The Southwestern Historical Quarterly, Volume 106, July 2002 - April, 2003

Southwestern Historical Quarterly

studies to convey the significance of these landscape features to the region's
identity. Small town life, the topic of Chapter Six, is a strong cultural geo-
graphic feature that diffused from northern Spain to Mexican South Texas
where it has persisted for three centuries and remains fundamental to cultural
identity in South Texas. In his treatise of small towns, Arreola shows us on one
hand that there is much in common throughout the region in terms of aes-
thetics, town layout, and familial ties to place, but on the other hand, there are
notable particularities in the character of each town of Mexican South Texas.
The distinctiveness of each is expressed in the varying architecture and social
divisions, based largely on differing degrees of Anglo penetration into the re-
gion. While the three case study towns each have the plazas and barrios that
typify the region, the unique settlement history of each town underlies the
construction of its distinct geography. Likewise the case studies of San Antonio
and Laredo in Chapter Seven illustrate that different degrees of Anglo pres-
ence, coupled with each city's "situation," or setting within the region, create
the distinctive urban landscape of each. Social divisions and their spatial ex-
pressions in San Antonio are largely ethnic in nature, while those of Laredo
are based on economic class. The final two chapters address food types, politi-
cal affiliations and movements, and local perceptions of regional distinctive-
ness, all of which reinforce Texas Mexican identity. Again, variations abound
within the region. The reader may infer that subregions of Mexican South
Texas exist at the town and city level.
Tejano South Texas offers the reader an excellent example of the interdisci-
plinary appeal of cultural geography as an interpretive approach to the study of
place personality. The writing style is quite appropriate for undergraduate stu-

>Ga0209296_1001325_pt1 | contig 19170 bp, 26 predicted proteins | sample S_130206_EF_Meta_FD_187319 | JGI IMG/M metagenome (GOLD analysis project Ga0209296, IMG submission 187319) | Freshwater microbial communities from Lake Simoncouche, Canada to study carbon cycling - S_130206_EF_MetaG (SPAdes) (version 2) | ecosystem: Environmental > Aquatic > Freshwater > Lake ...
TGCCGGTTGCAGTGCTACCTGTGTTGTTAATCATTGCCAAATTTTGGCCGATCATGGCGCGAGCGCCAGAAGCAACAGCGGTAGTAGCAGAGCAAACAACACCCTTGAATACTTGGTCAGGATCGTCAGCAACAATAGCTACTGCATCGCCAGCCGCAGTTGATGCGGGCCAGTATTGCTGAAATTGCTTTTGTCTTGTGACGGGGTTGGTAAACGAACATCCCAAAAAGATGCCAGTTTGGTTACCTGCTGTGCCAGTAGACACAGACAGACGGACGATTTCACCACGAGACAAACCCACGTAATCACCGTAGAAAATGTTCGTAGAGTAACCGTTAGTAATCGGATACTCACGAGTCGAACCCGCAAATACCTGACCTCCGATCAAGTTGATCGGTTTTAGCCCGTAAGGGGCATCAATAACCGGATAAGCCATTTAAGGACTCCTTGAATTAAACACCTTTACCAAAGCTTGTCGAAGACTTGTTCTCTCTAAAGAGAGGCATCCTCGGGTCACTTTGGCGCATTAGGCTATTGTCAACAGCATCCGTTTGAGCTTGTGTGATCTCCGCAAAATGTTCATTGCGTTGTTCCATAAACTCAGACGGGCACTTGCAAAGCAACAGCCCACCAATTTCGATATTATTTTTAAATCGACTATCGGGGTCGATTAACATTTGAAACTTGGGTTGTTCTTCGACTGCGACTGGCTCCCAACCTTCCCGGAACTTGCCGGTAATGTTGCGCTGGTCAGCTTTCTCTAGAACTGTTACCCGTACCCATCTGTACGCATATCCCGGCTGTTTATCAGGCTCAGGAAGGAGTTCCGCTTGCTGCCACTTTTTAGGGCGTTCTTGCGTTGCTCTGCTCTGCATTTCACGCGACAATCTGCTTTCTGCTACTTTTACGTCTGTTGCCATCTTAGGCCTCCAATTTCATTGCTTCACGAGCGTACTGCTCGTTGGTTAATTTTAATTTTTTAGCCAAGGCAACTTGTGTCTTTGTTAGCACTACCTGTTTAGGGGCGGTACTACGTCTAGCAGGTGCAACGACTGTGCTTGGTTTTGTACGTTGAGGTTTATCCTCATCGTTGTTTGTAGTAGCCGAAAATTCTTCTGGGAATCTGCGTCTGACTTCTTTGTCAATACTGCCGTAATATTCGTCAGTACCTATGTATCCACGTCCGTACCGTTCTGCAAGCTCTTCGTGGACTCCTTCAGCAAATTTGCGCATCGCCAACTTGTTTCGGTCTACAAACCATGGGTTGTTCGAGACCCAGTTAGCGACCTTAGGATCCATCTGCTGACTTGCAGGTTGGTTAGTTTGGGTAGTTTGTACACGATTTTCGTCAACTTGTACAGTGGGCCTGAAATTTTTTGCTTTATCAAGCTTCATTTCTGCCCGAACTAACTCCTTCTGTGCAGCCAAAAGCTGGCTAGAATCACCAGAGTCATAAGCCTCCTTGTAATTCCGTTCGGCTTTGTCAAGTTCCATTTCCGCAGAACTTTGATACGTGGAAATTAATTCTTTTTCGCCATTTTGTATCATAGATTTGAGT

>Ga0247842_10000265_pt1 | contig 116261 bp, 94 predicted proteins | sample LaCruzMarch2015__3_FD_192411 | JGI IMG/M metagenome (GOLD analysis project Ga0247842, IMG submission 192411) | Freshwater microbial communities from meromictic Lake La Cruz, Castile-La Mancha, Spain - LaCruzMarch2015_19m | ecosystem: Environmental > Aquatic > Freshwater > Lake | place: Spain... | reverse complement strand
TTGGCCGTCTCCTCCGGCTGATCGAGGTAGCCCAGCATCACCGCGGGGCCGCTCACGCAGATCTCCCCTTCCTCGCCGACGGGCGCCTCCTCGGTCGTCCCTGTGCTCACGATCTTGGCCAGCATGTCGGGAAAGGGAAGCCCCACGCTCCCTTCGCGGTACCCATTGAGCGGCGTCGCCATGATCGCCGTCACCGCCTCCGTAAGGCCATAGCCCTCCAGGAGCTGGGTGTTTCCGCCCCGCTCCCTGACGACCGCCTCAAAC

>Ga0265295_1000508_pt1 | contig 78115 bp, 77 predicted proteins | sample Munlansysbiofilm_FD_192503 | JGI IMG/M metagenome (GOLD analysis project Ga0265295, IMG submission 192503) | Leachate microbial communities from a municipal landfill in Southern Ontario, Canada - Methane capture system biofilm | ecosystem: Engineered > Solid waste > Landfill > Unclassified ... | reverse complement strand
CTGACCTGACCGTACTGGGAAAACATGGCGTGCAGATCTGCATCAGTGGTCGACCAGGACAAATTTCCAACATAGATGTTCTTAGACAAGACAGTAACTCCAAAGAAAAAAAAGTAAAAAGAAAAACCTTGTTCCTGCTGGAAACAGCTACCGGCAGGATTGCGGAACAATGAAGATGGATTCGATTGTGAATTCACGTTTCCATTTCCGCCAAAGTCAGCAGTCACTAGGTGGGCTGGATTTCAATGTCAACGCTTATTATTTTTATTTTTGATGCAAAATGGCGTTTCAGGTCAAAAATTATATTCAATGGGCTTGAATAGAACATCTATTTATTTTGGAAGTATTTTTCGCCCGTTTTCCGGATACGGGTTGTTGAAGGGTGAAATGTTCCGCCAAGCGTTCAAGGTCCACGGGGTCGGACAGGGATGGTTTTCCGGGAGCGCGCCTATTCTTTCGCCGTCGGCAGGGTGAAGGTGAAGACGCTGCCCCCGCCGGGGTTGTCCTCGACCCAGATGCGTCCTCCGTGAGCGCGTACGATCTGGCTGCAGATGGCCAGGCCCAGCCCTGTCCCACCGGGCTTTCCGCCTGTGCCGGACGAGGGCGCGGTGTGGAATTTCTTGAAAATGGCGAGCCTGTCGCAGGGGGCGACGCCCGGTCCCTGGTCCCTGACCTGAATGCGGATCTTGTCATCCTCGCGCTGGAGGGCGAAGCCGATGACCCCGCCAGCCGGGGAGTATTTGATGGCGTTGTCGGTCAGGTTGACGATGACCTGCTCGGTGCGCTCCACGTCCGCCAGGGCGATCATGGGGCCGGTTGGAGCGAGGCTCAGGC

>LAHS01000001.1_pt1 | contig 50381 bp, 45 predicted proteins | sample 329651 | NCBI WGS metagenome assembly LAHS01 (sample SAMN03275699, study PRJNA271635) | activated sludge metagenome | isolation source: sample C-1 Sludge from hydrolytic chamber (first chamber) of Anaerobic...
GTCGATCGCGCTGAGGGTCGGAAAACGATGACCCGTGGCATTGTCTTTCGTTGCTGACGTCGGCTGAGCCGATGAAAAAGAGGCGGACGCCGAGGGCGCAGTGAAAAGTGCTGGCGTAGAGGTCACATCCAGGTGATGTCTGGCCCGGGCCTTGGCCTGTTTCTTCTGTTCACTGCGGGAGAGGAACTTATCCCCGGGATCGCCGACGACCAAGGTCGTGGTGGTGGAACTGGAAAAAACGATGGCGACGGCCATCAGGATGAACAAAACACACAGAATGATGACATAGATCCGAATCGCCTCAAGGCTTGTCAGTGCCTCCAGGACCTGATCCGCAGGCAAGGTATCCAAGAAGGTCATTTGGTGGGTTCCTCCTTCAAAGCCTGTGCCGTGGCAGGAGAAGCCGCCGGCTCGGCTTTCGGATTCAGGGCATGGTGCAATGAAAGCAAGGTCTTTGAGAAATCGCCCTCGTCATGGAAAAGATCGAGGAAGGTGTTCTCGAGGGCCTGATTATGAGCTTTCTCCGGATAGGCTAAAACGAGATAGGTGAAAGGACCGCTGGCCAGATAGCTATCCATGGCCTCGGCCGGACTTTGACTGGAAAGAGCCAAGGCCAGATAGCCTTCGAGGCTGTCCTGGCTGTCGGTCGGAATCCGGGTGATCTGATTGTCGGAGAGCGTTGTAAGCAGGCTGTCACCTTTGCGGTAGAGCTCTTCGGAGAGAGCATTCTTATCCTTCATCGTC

dents of the social sciences and history, yet it contains a wealth of insight and in-
formation based on interviews, observations, historical documents, and other
primary sources, and an impressive array of secondary sources that should in-
spire graduate students and academicians conducting research on the Border-
lands. The comprehensiveness and logical layout of the book make it suitable as
a text for college-level courses on Texas, Hispanic studies, and the Borderlands.
Texas A&M International University MICHAEL S. YODER
Tejano Proud: Tex-Mex Music in the Twentzeth Century. By Guadalupe San Miguel Jr.
(College Station: Texas A&M University Press, 2oo2. Pp. xii+192. Illustra-
tions, tables, preface, conclusion, appendix, notes, bibliography, index. IS-
BN 1-58544-188-0. $17.95, paper.)
Tejano Proud provides an overview of miiszca tejana (Texas-Mexican music)
throughout the twentieth century. According to Guadlupe San Miguel Jr., previ-
ous studies have defined misica tejana too restrictively, have focused exclusively
on conjuntos and orquestras, or have failed to analyze changing dance forms.
He provides a synthesis of the development of musica tejana by using academic
studies and popular literature as secondary sources. Supplementing these writ-
ten accounts are an extensive discography and his personal experiences.

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Texas State Historical Association. The Southwestern Historical Quarterly, Volume 106, July 2002 - April, 2003. Austin, Texas. The Portal to Texas History. http://texashistory.unt.edu/ark:/67531/metapth101223/. Accessed September 23, 2014.